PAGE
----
Lore:The Prayers of Baranat
When the Lady Genevrah was kidnapped from her estate and held for ransom, her mother sent word out that whoever rescued her would be allowed to marry her and inherit the land. Unfortunately, in those troubled days, kidnappings, murders, and thievery were rampant, and there was a dearth of able-bodied adventurers for such assignments. In fact, the only person who answered her call was a skinny, little fellow named Baranat.
“You are certainly brave, but I fear you would never survive,” said the old woman. “My daughter, you see, has been kidnapped by the Coribael brothers whose physical prowess is the stuff of legend.”
Doubtful, but having no other prospects, the old woman sent Baranat off, explaining that the four brothers' camp was to the north. In the center of the camp, the eldest and most powerful brother Airen Coribael was holding Lady Genevrah personally. Each of his brothers guarded a different post along the valley -- Baranat would have to defeat each to rescue the lady.
Baranat rode many miles through the northern swamps before he came to the first of the brothers' guard posts. There he saw Vanis Coribael, the youngest of the brothers, watching the valley for intruders. Vanis was known to be faster than the wind, a warrior who could thrash his opponents before they even unsheathed their weapons. Baranat look a look at his sad, cut-rate iron blade, and prayed to the saints.
Saint Veloth the Pilgrim appeared before Baranat in shining robes, and smiled upon him, “Baranat, put down your blade and I will make you swifter than bolt of lightning.”
Baranat dropped his blade and ran at Vanis, moving so fast he didn't rustle a leaf with his pace. In a flash, Vanis was dead by Baranat's hands. The adventurer continued on until he reached the second youngest Coribael brother, Feryn, who not only was as fast as Vanis, but so strong, he could rip a trama shrub up by the roots with two fingers. Baranat hid himself and trembled as he looked at the giant Feryn Coribael. Again, the young adventurer prayed to the saints.
Saint Nerevar the Captain appeared before Baranat in golden armor, and smiled upon him, “Baranat, I will make you stronger than a hundred warriors.”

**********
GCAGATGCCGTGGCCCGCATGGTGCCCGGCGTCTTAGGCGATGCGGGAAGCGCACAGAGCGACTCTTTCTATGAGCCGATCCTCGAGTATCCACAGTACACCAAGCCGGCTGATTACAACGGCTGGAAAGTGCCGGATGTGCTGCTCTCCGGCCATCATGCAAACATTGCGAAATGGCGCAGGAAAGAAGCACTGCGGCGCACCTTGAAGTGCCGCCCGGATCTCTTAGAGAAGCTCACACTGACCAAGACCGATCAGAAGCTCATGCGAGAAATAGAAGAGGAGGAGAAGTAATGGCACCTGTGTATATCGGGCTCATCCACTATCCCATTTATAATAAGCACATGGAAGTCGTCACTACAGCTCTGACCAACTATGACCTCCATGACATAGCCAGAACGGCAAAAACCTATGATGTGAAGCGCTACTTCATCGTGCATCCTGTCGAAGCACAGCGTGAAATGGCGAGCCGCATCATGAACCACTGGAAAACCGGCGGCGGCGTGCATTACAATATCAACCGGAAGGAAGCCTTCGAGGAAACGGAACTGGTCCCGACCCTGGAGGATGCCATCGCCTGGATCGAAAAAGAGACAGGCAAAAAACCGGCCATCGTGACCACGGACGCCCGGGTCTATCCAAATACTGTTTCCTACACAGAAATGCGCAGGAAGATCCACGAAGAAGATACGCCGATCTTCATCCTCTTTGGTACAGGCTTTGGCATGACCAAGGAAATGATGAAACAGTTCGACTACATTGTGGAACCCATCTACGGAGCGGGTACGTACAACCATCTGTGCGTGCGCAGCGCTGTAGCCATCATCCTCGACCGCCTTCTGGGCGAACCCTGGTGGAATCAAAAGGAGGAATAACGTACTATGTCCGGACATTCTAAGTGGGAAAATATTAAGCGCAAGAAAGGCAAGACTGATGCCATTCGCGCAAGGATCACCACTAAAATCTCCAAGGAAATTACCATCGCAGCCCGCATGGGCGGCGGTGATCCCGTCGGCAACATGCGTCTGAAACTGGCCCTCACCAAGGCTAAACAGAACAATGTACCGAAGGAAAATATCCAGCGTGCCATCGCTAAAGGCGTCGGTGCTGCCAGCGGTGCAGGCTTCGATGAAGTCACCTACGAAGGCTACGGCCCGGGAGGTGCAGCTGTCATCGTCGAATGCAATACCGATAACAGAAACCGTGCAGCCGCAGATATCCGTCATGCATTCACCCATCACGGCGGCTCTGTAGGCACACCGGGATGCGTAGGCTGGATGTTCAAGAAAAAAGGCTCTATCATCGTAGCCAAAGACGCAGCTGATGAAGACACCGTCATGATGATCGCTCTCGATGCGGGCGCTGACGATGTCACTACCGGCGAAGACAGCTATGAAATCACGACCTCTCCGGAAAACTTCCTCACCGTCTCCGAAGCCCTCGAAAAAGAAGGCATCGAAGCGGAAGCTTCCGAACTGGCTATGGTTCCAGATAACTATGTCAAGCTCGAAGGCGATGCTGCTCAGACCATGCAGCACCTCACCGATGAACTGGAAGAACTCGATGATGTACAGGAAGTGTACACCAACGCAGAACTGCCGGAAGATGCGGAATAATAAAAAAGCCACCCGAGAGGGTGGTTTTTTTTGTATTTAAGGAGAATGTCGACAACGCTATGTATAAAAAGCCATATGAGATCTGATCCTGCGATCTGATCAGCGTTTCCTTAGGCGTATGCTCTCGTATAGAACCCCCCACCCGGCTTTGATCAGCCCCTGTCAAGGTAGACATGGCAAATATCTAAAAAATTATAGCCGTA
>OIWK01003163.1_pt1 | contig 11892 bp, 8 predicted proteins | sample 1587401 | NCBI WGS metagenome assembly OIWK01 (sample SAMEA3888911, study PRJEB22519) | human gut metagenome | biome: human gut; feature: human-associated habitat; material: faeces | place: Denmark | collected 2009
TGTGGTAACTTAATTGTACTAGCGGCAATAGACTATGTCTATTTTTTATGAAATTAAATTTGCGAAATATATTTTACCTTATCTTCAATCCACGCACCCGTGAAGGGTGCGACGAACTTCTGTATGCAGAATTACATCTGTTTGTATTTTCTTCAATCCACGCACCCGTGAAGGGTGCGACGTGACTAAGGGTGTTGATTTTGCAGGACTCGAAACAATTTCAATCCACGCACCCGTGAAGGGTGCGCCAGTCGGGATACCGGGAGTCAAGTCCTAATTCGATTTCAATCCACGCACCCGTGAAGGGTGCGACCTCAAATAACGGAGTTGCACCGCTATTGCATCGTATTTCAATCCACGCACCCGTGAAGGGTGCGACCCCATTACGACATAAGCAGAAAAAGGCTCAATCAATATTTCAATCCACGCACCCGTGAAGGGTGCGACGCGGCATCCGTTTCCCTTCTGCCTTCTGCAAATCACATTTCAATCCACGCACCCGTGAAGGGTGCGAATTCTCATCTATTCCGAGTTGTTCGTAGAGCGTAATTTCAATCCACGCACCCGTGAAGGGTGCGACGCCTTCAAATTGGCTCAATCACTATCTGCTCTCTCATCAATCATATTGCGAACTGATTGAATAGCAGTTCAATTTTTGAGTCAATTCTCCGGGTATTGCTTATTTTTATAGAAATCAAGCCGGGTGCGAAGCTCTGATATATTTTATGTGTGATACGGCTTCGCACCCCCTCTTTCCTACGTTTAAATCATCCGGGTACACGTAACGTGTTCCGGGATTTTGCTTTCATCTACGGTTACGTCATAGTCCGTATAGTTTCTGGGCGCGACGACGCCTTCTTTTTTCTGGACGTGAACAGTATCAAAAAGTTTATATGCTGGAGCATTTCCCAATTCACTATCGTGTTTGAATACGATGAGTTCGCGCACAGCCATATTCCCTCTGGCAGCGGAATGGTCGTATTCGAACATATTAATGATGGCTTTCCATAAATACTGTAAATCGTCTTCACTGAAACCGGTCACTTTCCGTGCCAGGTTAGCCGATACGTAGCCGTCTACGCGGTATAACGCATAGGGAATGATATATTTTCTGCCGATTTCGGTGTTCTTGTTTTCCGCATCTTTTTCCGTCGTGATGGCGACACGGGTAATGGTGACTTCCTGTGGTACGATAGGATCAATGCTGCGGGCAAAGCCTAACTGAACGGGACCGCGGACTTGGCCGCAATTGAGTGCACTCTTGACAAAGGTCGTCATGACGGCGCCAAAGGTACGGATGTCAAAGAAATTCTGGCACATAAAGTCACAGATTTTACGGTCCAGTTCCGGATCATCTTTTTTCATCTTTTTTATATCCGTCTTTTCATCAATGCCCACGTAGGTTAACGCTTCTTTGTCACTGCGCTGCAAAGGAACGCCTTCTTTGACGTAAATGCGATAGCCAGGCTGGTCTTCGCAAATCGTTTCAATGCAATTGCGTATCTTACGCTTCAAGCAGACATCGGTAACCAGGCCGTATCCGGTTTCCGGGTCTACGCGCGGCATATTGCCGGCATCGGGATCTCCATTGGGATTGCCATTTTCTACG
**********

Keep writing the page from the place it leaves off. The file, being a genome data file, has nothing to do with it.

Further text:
Baranat rushed at Feryn, knocking the giant through a boulder which turned to dust on impact. Feryn tried to get to his feet, but Baranat tore him apart, scattering him across the valley floor in eighty-seven pieces. Beyond Feryn's post was a raging river, where the second eldest Coribael brother, Horis, stood guard. Horis, who was faster than his brother Vanis, stronger than his brother Feryn, and so tough that he could swim in the lava of Dagoth Ur like it was the Padomaic Ocean. Baranat thought of his own tolerance for pain, which was minimal, and prayed to the saints for help.
Saint Roris the Martyr appeared before Baranat with flesh like sparkling gems, and smiled on him, “Baranat, I will make you unyielding as the heart of Oblivion.”
Baranat rushed at Horis, and two plunged into the rushing river. For twelve hours, they wrestled one another under the water, until Horis could hold his breath no more and drowned. Baranat pulled himself out of the river and continued down the valley, until he reached the camp. Airen Coribael himself was there, guarding a squirming sack which Baranat assumed either contained Lady Genevrah or several large cats. The young adventurer quailed at the prospect of doing battle with Airen Coribael, the swiftest, strongest, sturdiest, and most accomplished fighter of the brothers. He prayed to the saints for help.
Saint Olms the Just appeared before Baranat in a burst of flame, and smiled on him, “Baranat, I will make you more cunning in battle than the most dangerous of daedra.”
Baranat walked calmly into the camp and began battle with Airen Coribael. The fight lasted seven days, and for six of them, Airen had the upper hand. He rained kicks and punches down using the arrhythmic style the Khajiit call Goutfang; he parried and blocked in all the fashions of the great Nordic warriors; he maintained his balance, coordination, speed, strength, timing, and tactics as the moons rose and fell from the sky. But on the seventh day, as he was preparing his Killing Blow, he suddenly stopped, eyes wide open. The blood drained from his face, and he realized the trap he had stepped into. A trap with no escape. With three quick flashes of his hand, Baranat completed the Cycle of Blood, the old Redguard fighting style he had begun on day one. Airen Coribael breathed no more.
The young adventurer ran to open the sack where Lady Genevrah lay. His first surprise. She had a face like a dreugh and as she began to berate him for taking his time, he realized that she had a very, very, very unpleasant personality as well. Several days later, when they were back at the old woman's court, he discovered that the estate that he would be inheriting was utterly dissolute by decades of blight storms and poor crops.
Saint Delyn the Wise watched the young adventurer from a cloud in the sky, and smiled on him, “Baranat, before you fight, find out what you're fighting for.”